## Introduction

Prerequisites: Set, Binary Tree

A binary search tree is a binary tree with special properties. For every node in the tree, the values of all the nodes in left subtree of a node will always be less than the value of the node and all the nodes in the right subtree will always be more than the value of the node. It has a recursive structure meaning every subtree is also a binary search tree.

Structure:

Example:

Operation | Membership | Insertion | Deletion |
---|---|---|---|

Time Complexity | O(log n) | O(log n) | O(log n) |

## Class

In a binary search tree, everything to the left of a node is smaller than that node and everything to the right of that node is greater than that node.

Structure:

Example:

### Implementation

A Node is a node in our binary search tree. Each node will contain a left subtree, a right subtree, the parent of the tree and the value stored at that node. It is unnecessary to store the parent, but for this implementation it will be easier to keep track of the parent.

replaceChild replaces the left or right child node specified with the replacement node.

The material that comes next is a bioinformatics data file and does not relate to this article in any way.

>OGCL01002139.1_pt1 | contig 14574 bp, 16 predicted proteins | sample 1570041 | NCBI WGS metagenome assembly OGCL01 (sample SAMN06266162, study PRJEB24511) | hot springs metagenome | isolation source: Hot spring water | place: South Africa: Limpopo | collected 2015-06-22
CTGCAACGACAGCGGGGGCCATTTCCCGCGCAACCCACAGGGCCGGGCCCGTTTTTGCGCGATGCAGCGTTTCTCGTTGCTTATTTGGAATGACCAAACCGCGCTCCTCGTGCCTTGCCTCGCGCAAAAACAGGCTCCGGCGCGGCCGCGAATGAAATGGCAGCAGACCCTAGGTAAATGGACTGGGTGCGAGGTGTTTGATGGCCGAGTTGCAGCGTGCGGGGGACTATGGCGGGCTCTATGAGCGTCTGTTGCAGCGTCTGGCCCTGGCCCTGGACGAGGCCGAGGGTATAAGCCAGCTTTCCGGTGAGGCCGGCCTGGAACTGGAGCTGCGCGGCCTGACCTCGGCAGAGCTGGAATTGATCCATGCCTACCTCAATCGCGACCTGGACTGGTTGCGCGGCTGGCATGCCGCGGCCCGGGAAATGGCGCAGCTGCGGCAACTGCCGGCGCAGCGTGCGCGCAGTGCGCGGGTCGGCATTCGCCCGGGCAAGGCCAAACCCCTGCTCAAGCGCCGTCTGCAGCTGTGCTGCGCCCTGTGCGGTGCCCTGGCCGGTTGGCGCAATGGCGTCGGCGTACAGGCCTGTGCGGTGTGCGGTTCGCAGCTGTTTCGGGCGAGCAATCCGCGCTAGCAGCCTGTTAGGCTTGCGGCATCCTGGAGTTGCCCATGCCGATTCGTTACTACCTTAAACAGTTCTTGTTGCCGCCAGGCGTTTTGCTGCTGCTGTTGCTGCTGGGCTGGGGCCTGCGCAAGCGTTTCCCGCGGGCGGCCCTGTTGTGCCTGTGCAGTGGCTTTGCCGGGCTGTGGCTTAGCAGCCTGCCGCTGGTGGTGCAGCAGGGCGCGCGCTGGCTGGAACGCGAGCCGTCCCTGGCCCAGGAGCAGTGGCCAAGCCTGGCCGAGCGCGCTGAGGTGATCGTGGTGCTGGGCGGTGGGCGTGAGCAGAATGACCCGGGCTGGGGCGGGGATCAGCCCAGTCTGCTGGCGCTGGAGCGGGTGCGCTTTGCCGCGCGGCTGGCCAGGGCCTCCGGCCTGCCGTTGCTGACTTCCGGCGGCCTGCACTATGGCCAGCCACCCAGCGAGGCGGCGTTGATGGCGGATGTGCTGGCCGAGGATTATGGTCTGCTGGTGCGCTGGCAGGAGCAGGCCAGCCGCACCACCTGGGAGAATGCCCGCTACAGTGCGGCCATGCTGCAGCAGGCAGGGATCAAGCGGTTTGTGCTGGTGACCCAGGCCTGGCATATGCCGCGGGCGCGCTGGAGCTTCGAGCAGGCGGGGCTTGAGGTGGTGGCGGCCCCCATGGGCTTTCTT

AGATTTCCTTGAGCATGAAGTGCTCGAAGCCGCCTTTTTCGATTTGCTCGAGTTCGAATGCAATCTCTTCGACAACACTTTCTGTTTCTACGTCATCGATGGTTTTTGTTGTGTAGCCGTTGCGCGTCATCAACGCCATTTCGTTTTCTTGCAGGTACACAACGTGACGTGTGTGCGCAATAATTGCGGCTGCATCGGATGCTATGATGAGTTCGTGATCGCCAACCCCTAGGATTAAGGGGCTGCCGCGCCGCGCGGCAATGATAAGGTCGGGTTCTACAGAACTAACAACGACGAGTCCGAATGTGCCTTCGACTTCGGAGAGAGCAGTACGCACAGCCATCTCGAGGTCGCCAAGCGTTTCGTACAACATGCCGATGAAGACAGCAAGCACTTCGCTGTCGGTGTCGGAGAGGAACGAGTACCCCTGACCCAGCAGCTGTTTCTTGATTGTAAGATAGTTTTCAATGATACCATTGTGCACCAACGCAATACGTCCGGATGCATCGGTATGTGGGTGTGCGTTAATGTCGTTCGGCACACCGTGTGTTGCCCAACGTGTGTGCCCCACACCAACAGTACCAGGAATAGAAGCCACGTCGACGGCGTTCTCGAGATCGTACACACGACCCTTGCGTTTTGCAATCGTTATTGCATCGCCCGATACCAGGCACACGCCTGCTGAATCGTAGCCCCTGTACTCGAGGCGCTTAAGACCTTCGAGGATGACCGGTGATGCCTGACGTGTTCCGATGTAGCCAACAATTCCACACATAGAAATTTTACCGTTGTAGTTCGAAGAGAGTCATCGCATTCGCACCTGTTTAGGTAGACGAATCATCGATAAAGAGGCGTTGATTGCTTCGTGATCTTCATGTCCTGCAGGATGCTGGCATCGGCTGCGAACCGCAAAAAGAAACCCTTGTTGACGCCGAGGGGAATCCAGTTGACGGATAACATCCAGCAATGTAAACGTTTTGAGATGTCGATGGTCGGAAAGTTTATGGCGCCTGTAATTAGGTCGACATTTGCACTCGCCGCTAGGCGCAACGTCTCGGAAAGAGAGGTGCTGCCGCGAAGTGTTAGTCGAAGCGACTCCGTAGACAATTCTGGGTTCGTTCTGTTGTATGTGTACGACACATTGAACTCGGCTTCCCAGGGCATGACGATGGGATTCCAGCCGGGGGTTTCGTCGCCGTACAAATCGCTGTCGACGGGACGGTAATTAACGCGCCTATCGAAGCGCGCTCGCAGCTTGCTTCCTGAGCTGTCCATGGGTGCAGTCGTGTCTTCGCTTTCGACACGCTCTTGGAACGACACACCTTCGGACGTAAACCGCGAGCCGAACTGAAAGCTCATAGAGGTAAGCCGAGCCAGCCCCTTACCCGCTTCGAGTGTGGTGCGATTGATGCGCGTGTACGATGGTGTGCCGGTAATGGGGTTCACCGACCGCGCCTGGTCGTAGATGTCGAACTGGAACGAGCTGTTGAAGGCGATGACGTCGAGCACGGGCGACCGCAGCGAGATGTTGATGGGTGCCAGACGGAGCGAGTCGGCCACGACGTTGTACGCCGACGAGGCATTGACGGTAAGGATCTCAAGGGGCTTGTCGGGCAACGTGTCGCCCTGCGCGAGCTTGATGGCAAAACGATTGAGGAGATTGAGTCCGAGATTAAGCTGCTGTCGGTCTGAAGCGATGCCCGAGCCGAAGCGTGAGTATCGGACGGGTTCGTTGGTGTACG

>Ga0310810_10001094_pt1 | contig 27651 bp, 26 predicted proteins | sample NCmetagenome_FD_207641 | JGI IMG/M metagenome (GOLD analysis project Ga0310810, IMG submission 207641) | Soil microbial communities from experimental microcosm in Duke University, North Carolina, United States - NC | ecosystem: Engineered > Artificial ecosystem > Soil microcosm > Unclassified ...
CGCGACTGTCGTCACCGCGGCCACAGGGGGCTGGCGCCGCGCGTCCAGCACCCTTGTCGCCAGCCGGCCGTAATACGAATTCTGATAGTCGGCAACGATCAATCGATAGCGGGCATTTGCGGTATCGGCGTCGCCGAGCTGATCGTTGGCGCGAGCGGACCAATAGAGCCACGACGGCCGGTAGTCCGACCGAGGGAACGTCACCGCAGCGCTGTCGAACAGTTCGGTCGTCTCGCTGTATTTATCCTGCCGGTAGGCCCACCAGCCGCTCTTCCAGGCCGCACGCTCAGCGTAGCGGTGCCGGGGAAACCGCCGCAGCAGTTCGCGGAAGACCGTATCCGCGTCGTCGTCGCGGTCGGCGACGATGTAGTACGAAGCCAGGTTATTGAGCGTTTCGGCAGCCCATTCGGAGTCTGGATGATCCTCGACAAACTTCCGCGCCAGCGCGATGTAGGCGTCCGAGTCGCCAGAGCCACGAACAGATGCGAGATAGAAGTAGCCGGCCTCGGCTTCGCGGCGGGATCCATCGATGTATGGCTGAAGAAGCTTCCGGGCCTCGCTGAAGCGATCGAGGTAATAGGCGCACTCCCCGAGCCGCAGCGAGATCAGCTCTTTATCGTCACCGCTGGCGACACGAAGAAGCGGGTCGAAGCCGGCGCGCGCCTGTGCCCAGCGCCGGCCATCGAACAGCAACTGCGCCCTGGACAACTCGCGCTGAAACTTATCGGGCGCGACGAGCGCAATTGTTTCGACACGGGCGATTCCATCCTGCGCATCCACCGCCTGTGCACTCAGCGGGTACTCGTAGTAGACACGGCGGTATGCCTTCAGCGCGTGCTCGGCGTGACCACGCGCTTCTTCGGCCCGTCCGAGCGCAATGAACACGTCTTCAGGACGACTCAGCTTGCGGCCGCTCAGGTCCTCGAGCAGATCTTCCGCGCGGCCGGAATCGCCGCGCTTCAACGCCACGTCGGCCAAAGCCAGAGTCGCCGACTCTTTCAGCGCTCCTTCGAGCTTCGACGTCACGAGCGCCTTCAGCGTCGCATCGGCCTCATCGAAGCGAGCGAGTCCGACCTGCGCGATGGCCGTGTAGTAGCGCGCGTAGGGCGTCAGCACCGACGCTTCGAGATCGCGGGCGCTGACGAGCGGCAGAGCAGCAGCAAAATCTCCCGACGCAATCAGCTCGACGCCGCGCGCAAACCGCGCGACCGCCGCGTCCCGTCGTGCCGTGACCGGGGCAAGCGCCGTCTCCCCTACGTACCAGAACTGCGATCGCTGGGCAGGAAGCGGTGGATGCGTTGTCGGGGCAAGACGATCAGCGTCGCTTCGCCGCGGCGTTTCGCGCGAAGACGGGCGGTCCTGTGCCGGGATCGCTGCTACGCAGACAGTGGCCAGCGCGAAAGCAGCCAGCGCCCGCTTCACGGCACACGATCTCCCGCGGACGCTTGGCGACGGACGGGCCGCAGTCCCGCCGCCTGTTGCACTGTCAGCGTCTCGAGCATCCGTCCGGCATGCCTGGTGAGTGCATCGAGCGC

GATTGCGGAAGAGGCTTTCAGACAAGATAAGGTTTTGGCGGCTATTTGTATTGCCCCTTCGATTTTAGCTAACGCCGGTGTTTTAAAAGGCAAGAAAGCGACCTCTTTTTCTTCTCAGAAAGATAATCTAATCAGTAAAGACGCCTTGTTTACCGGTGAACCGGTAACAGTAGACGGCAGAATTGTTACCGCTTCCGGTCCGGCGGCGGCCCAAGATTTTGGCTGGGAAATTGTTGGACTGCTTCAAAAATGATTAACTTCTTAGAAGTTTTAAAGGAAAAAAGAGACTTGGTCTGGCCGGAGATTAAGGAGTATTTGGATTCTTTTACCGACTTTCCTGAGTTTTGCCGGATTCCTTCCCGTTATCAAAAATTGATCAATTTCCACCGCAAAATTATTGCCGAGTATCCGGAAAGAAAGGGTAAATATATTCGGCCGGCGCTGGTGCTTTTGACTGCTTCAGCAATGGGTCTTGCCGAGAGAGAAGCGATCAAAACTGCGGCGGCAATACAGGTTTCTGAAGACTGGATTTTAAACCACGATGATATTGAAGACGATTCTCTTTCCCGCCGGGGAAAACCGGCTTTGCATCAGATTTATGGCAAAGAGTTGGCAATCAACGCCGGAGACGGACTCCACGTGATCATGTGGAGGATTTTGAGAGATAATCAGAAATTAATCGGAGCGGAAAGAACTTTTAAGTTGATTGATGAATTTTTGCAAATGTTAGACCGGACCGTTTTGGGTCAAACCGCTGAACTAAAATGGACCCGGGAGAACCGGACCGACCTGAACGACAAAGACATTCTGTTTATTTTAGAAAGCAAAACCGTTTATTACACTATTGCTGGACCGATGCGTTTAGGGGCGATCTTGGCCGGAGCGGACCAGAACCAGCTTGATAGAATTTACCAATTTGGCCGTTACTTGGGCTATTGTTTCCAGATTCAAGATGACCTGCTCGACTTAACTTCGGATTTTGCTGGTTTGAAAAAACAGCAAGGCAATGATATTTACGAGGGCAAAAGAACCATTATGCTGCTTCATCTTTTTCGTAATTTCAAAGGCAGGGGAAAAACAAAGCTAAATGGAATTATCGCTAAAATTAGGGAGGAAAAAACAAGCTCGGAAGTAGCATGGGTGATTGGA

public class Node { int value; Node left; Node right; Node parent; public Node(int val, Node parent) { this.value = val; this.left = null; this.right = null; this.parent = parent; } // Replaces the child node with the replacement one. public void replaceChild(Node child, Node replacement) { // If replacing left child. if (left == child) { left = replacement; } // If replacing right child. if (right == child) { right = replacement; } // Set replacement nodes parent. if (replacement != null) { replacement.parent = this; } } }

In our class we will store the number of element in the set and the root of the tree. From the root of the tree we can traverse the rest of the tree.

public class BinarySearchTree { int size; Node root; public BinarySearchTree(){ size = 0; root = null; } }

## Insert

To insert an element in the tree set we search for the element that we are trying to insert. If it is already there then the operation fails because sets contain unique elements. Otherwise we will insert the new element into the set.

Let's insert 4 into the binary search tree. We first start at the root at 5.

Since 4 is less than 5, we traverse the left subtree to 2.

Since 4 is greater than 2, we traverse the right subtree to 3.

Since 4 is greater than 3 and there is no right child, than we create a new node with the value 4 as the right child.

### Implementation